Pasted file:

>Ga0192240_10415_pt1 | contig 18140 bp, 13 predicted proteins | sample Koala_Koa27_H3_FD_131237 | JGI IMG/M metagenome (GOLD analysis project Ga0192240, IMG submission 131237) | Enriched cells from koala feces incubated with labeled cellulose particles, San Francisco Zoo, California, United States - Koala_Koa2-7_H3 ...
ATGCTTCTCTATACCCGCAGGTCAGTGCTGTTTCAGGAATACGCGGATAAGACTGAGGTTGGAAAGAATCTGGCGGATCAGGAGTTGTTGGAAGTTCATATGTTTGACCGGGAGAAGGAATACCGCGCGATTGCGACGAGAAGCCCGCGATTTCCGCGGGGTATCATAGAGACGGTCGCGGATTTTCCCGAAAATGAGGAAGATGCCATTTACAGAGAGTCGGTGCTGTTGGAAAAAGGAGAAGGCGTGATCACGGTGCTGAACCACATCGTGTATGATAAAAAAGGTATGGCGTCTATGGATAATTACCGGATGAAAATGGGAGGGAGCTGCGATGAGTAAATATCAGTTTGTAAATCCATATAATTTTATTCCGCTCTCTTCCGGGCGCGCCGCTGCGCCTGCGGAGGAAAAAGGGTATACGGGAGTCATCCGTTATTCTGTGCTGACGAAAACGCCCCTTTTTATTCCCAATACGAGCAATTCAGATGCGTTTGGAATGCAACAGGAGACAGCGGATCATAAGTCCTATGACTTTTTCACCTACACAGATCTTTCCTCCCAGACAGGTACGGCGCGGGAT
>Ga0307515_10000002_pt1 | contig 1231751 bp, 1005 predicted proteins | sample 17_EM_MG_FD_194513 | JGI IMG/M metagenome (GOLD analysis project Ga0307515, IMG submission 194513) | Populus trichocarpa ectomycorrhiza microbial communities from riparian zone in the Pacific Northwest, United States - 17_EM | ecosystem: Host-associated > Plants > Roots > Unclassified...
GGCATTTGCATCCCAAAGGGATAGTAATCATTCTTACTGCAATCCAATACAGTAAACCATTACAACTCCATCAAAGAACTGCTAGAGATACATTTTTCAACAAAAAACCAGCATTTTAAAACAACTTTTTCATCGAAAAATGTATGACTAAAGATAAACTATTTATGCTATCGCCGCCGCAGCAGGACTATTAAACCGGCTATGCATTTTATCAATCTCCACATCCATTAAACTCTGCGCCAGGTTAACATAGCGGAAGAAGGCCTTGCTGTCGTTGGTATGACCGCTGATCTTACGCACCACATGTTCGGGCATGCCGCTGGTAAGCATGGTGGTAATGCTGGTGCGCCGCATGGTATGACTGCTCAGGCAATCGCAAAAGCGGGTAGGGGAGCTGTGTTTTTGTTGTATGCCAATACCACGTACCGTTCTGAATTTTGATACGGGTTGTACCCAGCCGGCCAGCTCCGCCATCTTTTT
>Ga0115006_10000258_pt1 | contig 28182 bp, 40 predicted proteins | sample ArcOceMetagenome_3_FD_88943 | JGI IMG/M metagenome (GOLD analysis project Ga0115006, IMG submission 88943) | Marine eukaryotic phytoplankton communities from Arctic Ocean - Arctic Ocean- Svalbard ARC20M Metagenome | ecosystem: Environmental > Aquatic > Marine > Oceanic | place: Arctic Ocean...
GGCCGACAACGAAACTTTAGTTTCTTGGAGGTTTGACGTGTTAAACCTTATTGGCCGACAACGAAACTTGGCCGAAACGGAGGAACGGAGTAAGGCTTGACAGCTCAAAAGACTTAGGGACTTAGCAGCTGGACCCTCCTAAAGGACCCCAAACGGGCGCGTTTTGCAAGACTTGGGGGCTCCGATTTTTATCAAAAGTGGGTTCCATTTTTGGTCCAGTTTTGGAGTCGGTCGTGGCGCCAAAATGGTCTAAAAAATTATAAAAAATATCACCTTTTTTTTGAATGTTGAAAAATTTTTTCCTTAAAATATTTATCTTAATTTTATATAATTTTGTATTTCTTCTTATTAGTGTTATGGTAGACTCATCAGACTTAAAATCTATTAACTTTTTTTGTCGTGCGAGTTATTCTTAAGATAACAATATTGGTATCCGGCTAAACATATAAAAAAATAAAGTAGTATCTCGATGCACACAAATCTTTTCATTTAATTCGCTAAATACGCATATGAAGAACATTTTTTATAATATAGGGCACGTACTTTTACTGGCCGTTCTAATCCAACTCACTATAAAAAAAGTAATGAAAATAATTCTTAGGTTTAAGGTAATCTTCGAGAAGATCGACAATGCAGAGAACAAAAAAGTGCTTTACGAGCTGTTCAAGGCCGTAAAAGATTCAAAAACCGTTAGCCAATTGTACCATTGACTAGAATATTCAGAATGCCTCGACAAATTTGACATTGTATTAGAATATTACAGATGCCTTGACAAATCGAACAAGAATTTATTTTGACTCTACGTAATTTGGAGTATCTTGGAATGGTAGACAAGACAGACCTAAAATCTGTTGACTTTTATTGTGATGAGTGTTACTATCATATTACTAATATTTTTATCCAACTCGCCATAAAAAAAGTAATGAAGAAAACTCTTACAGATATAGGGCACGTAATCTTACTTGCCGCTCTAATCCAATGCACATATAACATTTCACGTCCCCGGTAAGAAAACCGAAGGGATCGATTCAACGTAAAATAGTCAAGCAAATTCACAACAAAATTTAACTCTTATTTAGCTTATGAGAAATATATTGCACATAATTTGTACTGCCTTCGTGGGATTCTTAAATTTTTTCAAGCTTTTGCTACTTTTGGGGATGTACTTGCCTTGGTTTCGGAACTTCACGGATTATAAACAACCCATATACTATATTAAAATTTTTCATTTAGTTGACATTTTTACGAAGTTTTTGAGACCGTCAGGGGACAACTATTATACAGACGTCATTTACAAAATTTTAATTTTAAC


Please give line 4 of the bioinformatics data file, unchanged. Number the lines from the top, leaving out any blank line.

GGCATTTGCATCCCAAAGGGATAGTAATCATTCTTACTGCAATCCAATACAGTAAACCATTACAACTCCATCAAAGAACTGCTAGAGATACATTTTTCAACAAAAAACCAGCATTTTAAAACAACTTTTTCATCGAAAAATGTATGACTAAAGATAAACTATTTATGCTATCGCCGCCGCAGCAGGACTATTAAACCGGCTATGCATTTTATCAATCTCCACATCCATTAAACTCTGCGCCAGGTTAACATAGCGGAAGAAGGCCTTGCTGTCGTTGGTATGACCGCTGATCTTACGCACCACATGTTCGGGCATGCCGCTGGTAAGCATGGTGGTAATGCTGGTGCGCCGCATGGTATGACTGCTCAGGCAATCGCAAAAGCGGGTAGGGGAGCTGTGTTTTTGTTGTATGCCAATACCACGTACCGTTCTGAATTTTGATACGGGTTGTACCCAGCCGGCCAGCTCCGCCATCTTTTT